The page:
Cyberattack on Christie’s Auction House Causes Disruption to Key Sales Events


Christie’s Auction House Cyberattack Disrupts Spring Sales: Security Concerns and Auction Updates

The art world was thrown into chaos just days before Christie’s highly anticipated spring art auctions, as the renowned auction house fell victim to a cyberattack. The attack resulted in Christie’s website being taken offline, sparking concerns about the security of client data and causing a scramble among collectors, advisers, and dealers to adapt to the sudden disruption.

Christie’s, a British auction house with a rich history dating back to 1766, holds around 350 auctions annually in over 80 categories, including decorative and fine arts, jewelry, photographs, collectibles, and wine. With a global presence in 46 countries and 10 salerooms worldwide, Christie’s is a key player in the art market.

Despite the cyberattack, Christie’s assured clients that the auctions would proceed as scheduled, with bidders able to participate in person, by phone, or through Christie’s Live platform. The auctions, featuring works by iconic artists such as Warhol, Basquiat, and Monet, are estimated to be worth around $850 million.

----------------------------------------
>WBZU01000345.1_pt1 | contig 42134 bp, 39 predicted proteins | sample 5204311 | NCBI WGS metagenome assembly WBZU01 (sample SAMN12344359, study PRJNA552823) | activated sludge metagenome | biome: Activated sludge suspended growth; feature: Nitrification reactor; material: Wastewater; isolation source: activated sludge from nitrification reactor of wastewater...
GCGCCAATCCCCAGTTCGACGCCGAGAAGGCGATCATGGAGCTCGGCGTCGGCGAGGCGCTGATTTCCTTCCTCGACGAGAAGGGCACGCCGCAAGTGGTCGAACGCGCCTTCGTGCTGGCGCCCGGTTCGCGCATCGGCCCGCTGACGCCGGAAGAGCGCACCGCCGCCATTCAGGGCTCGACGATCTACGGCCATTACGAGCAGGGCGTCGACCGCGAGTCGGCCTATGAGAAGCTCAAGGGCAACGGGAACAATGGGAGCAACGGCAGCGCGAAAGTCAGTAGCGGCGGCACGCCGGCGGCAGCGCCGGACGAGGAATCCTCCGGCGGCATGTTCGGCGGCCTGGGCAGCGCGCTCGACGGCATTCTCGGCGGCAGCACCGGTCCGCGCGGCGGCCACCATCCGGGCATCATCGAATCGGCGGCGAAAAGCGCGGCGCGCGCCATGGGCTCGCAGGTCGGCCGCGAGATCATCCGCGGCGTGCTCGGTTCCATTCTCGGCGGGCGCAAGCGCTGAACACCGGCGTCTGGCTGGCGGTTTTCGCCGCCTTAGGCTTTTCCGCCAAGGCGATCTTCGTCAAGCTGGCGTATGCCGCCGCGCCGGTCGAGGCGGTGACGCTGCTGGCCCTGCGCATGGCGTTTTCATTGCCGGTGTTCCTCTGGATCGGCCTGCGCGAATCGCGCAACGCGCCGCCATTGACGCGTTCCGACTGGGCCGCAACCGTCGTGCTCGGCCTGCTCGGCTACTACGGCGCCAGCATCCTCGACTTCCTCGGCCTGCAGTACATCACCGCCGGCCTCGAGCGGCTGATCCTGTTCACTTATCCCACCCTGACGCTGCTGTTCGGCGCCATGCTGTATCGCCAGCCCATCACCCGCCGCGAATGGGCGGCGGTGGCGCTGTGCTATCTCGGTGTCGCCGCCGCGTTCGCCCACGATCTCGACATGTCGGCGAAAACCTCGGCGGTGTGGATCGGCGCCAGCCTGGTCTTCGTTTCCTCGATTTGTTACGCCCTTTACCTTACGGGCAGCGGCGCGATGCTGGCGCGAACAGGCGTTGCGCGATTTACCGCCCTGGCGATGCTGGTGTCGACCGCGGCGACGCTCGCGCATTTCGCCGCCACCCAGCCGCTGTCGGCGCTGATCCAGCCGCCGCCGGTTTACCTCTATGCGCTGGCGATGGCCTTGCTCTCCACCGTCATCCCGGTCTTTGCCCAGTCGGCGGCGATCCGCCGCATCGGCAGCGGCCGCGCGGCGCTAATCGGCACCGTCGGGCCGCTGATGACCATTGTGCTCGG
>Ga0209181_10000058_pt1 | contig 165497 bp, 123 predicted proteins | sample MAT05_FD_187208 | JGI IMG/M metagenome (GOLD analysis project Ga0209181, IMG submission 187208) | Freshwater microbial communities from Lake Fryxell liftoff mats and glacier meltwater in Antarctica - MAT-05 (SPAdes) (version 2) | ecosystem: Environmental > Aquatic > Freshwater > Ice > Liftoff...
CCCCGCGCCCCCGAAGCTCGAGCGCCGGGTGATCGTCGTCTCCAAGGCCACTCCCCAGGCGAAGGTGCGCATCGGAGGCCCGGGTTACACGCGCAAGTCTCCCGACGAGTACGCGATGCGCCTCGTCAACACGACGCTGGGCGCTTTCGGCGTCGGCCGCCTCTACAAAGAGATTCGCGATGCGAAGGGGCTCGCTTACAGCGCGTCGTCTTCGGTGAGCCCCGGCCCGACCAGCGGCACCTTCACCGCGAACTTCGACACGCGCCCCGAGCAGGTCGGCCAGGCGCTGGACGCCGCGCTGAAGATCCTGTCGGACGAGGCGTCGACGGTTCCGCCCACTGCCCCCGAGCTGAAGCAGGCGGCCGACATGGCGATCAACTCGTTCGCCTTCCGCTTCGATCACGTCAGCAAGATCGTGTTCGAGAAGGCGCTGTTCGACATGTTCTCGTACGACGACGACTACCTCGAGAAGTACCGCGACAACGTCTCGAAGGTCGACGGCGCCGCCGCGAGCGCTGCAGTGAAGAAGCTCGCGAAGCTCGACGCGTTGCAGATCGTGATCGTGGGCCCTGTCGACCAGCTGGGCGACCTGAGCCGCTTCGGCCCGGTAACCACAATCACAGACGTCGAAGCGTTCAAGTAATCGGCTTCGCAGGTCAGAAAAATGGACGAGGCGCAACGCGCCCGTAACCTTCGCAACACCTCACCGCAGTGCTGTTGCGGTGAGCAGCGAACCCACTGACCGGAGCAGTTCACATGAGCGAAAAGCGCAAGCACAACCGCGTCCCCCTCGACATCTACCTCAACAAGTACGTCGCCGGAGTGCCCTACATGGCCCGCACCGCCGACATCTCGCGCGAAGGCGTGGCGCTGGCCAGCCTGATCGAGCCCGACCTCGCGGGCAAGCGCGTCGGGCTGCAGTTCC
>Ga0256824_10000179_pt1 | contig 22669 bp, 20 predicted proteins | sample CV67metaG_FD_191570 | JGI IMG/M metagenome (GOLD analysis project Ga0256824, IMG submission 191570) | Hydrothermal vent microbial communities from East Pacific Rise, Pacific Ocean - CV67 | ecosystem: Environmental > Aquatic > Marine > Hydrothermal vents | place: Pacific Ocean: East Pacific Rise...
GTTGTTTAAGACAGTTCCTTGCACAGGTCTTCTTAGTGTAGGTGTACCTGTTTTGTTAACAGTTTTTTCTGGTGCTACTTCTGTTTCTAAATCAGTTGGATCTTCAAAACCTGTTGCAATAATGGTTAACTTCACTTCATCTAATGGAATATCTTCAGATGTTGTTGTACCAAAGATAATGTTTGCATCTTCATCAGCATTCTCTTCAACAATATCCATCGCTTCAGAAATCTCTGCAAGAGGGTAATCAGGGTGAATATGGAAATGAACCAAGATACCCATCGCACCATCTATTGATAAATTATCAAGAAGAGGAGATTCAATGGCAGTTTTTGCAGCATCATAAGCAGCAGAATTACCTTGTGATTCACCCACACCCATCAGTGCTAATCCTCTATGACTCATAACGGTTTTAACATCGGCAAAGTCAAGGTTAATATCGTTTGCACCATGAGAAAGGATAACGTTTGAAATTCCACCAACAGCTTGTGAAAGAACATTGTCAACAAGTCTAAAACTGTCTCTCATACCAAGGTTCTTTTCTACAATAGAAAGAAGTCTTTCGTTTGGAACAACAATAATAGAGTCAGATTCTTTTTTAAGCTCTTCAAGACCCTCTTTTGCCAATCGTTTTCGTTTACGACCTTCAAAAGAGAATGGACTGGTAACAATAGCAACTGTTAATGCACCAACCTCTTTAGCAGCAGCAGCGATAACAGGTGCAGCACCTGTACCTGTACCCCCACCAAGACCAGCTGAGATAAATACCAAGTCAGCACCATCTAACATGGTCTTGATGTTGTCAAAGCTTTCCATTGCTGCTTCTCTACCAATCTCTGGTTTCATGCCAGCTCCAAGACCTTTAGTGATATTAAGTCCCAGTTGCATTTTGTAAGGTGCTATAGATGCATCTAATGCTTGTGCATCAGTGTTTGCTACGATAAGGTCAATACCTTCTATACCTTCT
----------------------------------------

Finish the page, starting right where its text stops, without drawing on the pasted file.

The incident has raised concerns about cybersecurity in the art world, as several museums and art market platforms have been targeted by hackers in recent years. This latest attack serves as a reminder of the need for increased vigilance in protecting sensitive client information and investing in stronger defenses against cyber threats.

Christie’s CEO, Guillaume Cerutti, emphasized the auction house’s commitment to managing the incident and ensuring the security of client data. As the art market continues to embrace digital technologies, auction houses and museums must remain proactive in safeguarding against cyber threats to safeguard the industry’s integrity and protect both buyers and sellers.

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